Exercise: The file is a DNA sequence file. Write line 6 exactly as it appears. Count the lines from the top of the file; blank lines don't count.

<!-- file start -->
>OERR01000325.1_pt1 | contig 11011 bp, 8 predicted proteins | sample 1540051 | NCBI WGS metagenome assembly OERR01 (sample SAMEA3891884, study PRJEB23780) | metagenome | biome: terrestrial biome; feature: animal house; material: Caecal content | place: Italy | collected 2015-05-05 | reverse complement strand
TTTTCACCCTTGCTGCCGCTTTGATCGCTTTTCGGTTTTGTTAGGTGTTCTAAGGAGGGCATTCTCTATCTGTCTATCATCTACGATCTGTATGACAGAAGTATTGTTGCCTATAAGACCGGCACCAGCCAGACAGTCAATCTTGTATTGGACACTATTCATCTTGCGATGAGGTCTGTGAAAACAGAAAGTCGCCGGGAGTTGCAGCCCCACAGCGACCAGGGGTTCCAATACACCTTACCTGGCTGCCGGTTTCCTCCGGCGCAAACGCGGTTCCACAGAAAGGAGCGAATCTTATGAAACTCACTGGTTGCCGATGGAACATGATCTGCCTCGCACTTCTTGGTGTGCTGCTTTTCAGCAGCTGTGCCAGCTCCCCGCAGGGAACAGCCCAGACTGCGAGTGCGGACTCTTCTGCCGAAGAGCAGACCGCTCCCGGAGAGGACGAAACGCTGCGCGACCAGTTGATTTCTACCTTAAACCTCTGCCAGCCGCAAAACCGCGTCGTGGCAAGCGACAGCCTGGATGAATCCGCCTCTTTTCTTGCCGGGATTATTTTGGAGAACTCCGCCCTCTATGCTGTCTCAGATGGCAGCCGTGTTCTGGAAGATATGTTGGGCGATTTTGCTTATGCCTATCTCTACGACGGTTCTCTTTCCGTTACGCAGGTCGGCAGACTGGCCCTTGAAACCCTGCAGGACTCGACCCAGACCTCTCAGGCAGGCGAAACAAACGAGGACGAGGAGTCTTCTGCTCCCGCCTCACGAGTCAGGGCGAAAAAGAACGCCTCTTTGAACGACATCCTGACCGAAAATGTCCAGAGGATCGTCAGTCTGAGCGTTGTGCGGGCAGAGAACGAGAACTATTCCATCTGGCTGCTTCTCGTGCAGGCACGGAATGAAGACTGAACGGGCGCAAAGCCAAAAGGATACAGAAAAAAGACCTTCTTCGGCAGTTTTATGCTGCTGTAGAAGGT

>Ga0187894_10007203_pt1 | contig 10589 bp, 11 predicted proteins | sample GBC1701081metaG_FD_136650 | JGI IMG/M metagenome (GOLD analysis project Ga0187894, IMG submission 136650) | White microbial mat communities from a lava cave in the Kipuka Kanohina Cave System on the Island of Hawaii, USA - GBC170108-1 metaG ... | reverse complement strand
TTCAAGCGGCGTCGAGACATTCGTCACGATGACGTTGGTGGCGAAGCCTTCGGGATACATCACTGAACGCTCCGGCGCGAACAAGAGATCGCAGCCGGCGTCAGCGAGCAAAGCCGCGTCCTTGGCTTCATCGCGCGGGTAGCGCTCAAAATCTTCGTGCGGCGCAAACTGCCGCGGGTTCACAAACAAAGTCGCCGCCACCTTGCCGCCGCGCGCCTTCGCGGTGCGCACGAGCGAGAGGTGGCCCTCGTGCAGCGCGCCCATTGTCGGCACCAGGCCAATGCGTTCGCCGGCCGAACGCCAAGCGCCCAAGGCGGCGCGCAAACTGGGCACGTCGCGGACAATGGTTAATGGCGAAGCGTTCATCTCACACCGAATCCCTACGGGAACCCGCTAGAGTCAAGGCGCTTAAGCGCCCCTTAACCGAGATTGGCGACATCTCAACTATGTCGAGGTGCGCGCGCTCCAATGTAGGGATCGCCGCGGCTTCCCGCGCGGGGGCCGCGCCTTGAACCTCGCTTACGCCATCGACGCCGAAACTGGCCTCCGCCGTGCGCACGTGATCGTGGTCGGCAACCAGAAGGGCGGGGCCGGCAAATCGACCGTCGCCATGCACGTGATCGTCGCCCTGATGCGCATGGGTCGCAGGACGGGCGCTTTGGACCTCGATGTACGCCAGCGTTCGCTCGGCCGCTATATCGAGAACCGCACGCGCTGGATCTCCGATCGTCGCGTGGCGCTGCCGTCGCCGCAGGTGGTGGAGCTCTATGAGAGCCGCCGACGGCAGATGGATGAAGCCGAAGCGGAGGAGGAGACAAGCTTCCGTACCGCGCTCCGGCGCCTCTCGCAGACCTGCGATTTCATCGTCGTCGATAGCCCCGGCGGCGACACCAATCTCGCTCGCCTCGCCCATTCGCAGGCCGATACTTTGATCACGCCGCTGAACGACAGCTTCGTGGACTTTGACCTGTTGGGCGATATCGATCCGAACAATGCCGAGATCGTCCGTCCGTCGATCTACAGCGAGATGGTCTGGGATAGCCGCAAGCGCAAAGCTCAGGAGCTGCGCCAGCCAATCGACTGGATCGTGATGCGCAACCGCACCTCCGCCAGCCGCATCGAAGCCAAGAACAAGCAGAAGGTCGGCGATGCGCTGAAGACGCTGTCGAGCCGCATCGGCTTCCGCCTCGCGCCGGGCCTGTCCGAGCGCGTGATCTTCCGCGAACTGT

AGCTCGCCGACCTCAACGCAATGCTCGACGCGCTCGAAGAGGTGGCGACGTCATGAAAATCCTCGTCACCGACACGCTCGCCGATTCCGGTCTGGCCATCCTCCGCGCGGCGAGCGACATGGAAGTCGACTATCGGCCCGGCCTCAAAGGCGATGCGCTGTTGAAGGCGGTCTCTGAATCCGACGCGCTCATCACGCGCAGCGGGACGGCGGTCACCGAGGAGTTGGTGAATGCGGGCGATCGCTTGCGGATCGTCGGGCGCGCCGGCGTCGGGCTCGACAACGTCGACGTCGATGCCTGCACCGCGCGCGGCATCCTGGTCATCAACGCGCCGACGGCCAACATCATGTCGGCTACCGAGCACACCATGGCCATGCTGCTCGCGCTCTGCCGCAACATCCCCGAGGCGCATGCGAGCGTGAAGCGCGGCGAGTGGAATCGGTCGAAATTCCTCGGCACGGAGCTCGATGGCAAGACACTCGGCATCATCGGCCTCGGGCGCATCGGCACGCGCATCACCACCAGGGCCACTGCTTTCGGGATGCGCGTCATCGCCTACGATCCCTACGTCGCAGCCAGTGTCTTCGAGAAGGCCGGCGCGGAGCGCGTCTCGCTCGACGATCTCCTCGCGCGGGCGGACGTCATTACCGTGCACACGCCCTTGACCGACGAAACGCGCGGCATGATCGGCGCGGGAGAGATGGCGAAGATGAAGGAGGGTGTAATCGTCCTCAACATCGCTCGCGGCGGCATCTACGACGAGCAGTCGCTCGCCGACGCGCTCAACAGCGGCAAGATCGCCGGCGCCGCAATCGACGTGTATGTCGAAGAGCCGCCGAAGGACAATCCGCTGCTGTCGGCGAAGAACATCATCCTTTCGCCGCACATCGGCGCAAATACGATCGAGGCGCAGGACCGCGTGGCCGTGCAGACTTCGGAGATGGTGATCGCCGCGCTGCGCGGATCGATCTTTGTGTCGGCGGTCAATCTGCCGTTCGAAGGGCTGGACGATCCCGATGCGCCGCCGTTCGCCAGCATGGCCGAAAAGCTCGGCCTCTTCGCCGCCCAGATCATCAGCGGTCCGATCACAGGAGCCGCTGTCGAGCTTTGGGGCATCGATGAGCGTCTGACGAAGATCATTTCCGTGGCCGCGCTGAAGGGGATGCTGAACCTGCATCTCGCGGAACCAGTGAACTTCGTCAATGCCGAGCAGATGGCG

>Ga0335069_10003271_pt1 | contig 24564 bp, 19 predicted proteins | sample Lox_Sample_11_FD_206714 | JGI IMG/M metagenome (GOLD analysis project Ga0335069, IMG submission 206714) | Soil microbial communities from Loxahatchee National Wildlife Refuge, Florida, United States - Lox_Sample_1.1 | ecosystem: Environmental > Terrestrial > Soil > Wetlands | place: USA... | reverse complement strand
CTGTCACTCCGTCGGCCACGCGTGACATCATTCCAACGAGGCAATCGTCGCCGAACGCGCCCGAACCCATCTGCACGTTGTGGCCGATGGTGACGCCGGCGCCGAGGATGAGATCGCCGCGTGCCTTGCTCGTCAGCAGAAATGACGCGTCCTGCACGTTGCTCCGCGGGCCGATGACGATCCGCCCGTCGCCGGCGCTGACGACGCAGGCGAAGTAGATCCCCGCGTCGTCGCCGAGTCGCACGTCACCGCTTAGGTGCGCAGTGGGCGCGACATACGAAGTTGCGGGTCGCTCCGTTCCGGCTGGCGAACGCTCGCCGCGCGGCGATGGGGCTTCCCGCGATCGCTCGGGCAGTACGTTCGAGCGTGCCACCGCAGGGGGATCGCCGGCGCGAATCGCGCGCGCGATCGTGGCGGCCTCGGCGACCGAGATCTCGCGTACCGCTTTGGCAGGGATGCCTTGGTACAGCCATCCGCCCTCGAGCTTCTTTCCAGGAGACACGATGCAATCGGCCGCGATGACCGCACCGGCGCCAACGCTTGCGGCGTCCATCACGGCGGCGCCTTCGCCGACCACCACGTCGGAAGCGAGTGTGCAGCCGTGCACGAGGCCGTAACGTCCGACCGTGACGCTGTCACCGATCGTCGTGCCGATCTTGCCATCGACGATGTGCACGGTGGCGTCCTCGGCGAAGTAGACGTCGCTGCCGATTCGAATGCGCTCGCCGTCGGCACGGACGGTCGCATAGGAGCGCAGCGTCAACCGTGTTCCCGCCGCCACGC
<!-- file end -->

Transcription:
>Ga0335069_10003271_pt1 | contig 24564 bp, 19 predicted proteins | sample Lox_Sample_11_FD_206714 | JGI IMG/M metagenome (GOLD analysis project Ga0335069, IMG submission 206714) | Soil microbial communities from Loxahatchee National Wildlife Refuge, Florida, United States - Lox_Sample_1.1 | ecosystem: Environmental > Terrestrial > Soil > Wetlands | place: USA... | reverse complement strand